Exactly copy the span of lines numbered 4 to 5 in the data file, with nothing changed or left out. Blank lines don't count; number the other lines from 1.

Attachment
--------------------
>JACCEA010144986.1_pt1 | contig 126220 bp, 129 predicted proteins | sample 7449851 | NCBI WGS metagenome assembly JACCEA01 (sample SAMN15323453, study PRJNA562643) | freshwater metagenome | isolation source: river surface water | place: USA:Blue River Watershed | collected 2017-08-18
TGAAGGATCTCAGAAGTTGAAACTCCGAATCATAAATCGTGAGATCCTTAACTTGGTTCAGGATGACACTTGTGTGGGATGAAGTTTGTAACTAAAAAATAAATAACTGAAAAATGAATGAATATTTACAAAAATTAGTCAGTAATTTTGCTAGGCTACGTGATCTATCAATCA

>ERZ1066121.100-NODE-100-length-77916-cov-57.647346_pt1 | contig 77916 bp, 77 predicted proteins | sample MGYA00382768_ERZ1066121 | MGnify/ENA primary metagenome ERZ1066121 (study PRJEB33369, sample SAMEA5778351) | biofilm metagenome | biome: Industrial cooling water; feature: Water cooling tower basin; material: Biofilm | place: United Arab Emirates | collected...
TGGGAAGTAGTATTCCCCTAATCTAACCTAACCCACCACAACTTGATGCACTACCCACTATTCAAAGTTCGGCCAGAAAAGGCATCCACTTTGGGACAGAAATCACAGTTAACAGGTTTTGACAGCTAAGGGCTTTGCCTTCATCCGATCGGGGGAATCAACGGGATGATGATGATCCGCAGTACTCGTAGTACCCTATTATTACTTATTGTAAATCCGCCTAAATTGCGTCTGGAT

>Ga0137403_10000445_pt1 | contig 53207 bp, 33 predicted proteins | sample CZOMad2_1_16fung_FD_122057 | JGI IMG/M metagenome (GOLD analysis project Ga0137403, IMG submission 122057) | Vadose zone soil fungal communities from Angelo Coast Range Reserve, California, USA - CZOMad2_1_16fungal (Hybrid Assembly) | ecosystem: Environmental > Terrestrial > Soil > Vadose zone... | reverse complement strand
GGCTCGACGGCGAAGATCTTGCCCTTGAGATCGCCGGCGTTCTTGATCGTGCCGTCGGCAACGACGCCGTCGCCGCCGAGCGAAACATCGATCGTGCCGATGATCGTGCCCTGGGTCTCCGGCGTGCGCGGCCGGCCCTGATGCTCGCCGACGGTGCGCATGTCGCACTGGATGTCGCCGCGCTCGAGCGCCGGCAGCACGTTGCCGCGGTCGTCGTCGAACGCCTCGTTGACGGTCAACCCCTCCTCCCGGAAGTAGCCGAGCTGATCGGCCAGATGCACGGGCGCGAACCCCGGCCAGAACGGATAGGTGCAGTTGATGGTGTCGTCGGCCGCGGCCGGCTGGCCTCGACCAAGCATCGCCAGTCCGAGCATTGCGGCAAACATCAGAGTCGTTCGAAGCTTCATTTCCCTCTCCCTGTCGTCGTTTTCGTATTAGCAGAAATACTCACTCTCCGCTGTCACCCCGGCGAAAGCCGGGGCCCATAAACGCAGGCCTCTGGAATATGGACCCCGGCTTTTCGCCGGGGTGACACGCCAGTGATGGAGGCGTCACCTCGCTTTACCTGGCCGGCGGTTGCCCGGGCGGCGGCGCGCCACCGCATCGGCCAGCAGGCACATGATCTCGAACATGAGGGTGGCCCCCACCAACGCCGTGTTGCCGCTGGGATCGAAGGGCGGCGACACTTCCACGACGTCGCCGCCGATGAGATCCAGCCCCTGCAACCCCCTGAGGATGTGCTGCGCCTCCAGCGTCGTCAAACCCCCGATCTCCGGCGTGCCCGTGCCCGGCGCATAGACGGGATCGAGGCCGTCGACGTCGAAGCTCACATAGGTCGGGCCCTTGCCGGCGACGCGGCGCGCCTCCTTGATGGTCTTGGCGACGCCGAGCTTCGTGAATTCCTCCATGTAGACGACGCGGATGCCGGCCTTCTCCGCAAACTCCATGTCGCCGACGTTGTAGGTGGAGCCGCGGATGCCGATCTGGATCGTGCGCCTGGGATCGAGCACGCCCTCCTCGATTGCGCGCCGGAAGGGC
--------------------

TGGGAAGTAGTATTCCCCTAATCTAACCTAACCCACCACAACTTGATGCACTACCCACTATTCAAAGTTCGGCCAGAAAAGGCATCCACTTTGGGACAGAAATCACAGTTAACAGGTTTTGACAGCTAAGGGCTTTGCCTTCATCCGATCGGGGGAATCAACGGGATGATGATGATCCGCAGTACTCGTAGTACCCTATTATTACTTATTGTAAATCCGCCTAAATTGCGTCTGGAT

>Ga0137403_10000445_pt1 | contig 53207 bp, 33 predicted proteins | sample CZOMad2_1_16fung_FD_122057 | JGI IMG/M metagenome (GOLD analysis project Ga0137403, IMG submission 122057) | Vadose zone soil fungal communities from Angelo Coast Range Reserve, California, USA - CZOMad2_1_16fungal (Hybrid Assembly) | ecosystem: Environmental > Terrestrial > Soil > Vadose zone... | reverse complement strand